In the early morning hours of April 7, a huge avalanche and landslide struck a Pakistani army battalion headquarters located high in the mountains of Kashmir. Rescuers are still searching for survivors beneath rubble that spans one-square-kilometer at the Siachen glacier, in a region long known as a flashpoint between India and Pakistan.
Pakistani soldiers continue to dig, inch-by-inch, in search of 140 colleagues buried under this massive pile of rock.
Rescuers using sniffer dogs and life-detection equipment have braved blizzard-like conditions and threats of fresh avalanches to search through the rubble and snow.
But two weeks after the calamity flattened the Gayari rear base, no victims have been found. Rescuers have not even located evidence of the buried military complex.
Daunting rescue effort continues
Regional army commander Brigadier Saqib Mehmood Malik is supervising the rescue effort.
“The mass of snow and ice and rocks that you see here, this is 200 to 250 feet [61-76 meters] above the ground level. So therefore, this effort is of a very, very large magnitude,” said Malik.
Located at an altitude of 4,000 meters, the disaster zone is just a few kilometers away from the Indian outposts on the disputed Siachen Glacier.
Despite the harsh conditions, Malik refuses to give up the search for the victims.
“So, being a Muslim I believe that I have hope and I will not let it die, I will not let it die,” he said.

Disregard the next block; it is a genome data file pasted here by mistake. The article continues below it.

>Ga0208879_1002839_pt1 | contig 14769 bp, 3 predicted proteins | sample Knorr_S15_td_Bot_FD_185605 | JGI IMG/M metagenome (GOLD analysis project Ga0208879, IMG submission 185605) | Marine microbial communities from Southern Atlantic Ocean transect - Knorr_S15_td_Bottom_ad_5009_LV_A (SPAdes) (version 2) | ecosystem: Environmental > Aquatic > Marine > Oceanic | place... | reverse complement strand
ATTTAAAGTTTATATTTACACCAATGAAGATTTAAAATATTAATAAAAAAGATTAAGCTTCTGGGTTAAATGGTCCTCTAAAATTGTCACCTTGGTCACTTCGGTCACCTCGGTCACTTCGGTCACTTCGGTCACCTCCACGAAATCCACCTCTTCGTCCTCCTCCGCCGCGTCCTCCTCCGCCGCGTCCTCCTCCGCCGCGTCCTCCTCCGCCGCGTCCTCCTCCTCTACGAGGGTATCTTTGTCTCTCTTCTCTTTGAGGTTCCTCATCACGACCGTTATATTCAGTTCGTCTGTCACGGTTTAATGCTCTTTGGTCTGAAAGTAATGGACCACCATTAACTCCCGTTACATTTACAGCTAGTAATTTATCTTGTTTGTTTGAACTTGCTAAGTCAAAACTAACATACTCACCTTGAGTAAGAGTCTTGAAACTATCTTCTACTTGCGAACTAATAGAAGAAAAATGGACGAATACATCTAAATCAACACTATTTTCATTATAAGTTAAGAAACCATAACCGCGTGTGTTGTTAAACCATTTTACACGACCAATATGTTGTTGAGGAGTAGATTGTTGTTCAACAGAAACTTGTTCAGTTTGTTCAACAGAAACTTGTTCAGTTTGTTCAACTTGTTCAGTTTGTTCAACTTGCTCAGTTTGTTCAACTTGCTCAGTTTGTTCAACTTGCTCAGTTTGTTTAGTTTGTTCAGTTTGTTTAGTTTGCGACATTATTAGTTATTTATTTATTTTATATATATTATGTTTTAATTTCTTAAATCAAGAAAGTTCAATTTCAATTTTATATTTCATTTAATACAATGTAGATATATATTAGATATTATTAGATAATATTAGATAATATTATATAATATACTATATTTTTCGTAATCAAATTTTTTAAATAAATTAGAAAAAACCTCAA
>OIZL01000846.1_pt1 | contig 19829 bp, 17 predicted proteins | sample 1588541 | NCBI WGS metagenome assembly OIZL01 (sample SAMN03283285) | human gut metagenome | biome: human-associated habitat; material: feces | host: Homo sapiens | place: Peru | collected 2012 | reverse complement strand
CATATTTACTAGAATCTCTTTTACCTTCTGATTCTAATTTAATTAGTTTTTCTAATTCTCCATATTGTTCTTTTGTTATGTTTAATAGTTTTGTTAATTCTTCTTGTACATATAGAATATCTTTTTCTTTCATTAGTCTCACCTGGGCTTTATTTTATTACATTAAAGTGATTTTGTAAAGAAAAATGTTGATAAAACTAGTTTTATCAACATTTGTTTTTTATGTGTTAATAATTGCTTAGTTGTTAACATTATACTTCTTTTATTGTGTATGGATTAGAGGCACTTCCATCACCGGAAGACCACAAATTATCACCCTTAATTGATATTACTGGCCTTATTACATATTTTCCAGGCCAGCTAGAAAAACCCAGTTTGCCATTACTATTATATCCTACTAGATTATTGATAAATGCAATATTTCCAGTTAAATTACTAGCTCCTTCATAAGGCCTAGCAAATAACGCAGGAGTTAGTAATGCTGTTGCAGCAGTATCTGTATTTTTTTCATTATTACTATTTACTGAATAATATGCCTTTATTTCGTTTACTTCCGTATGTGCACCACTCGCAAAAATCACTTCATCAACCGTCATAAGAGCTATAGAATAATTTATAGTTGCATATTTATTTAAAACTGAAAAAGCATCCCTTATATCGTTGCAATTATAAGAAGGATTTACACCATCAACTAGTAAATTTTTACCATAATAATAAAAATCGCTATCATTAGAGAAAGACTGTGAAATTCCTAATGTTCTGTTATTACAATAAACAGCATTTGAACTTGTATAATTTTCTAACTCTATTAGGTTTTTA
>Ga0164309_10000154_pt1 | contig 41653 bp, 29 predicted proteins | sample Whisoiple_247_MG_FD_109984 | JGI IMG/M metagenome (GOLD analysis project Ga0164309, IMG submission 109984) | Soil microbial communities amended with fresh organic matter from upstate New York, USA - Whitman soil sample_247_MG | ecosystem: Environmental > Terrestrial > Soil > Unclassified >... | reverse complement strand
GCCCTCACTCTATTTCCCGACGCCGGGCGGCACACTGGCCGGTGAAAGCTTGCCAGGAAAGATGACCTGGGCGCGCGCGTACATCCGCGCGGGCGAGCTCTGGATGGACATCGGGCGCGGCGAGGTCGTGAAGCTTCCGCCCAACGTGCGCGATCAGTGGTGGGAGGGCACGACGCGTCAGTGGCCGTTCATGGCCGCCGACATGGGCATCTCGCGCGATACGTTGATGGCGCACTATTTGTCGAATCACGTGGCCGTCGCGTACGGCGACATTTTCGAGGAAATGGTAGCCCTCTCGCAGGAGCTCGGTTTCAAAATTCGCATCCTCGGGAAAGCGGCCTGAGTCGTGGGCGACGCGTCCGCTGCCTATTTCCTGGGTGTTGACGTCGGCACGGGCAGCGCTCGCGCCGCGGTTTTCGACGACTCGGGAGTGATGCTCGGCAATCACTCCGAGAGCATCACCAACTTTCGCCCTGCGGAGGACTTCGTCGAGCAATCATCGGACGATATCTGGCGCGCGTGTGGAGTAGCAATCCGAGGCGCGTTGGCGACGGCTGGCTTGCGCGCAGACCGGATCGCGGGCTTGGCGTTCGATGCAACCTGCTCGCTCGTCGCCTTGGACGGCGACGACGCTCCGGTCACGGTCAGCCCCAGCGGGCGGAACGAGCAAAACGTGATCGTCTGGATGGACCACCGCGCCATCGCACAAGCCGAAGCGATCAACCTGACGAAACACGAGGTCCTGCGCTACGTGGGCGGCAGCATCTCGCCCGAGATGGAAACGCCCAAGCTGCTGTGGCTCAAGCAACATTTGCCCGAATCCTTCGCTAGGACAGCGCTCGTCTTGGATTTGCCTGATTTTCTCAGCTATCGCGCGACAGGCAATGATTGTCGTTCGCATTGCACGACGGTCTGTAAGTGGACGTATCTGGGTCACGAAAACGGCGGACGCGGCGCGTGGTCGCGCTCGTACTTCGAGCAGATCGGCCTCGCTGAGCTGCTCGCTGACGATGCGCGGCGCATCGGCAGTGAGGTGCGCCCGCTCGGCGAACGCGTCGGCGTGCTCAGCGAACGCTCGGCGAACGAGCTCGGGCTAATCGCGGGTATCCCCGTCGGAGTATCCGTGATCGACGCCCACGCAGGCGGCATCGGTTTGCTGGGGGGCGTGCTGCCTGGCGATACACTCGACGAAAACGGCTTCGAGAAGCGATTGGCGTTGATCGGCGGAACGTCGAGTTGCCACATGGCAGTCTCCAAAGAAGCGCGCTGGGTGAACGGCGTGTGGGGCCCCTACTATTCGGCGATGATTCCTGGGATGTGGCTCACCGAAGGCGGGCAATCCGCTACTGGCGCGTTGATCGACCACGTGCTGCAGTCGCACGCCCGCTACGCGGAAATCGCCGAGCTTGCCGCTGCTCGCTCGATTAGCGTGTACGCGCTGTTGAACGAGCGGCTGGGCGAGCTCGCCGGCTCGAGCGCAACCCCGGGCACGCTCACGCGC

Colonel Saeed Iqbal, a former commander of the flattened Pakistani military base, says the incident has saddened him.
“Here we used to play cricket and very proudly we used to say that this is the world highest cricket ground. And you can see those flags, my office was there and living was there, our mess was there,” said Iqbal.
Calls to demilitarize Siachen Glacier
The latest human tragedy on the world’s highest battleground has once again revived calls for demilitarization of the Siachen Glacier, where Pakistan and India together have suffered less than 1,000 casualties, but extreme weather conditions have caused more than 7,000 deaths.
The human tragedy in the glacial region has revived calls for Pakistan and India to end what many critics describe as a “senseless” conflict over the 78-kilometer long Siachen Glacier.
The standoff began in 1984 when Indian troops occupied positions on the northern tip of the “Line of Control” dividing Kashmir. Pakistan responded by establishing posts on Siachen.
Since then, the 28-year-old conflict has cost billions of dollars and killed more than 8,000 soldiers on both sides, giving it the reputation as the world’s highest, coldest and most expensive battlefield.
Resistance to end costly conflict
Army spokesman Major-General Athar Abbas said despite the financial and human losses, Pakistan will not unilaterally pull out forces from the disputed glacier.
“Yes, of course, the loss of life is right in front of everyone on both sides, and our position is that we must go back to the 1984 position and then determine what should be the actual line of deployment, but not before that. This is just an actual ground position line which is because these forces are eyeball-to-eyeball,” said Abbas.
While the digging continues for victims, there is hope that the tragedy could push the two sides toward resolving a conflict that many say is the easiest of all the disputes plaguing India and Pakistan.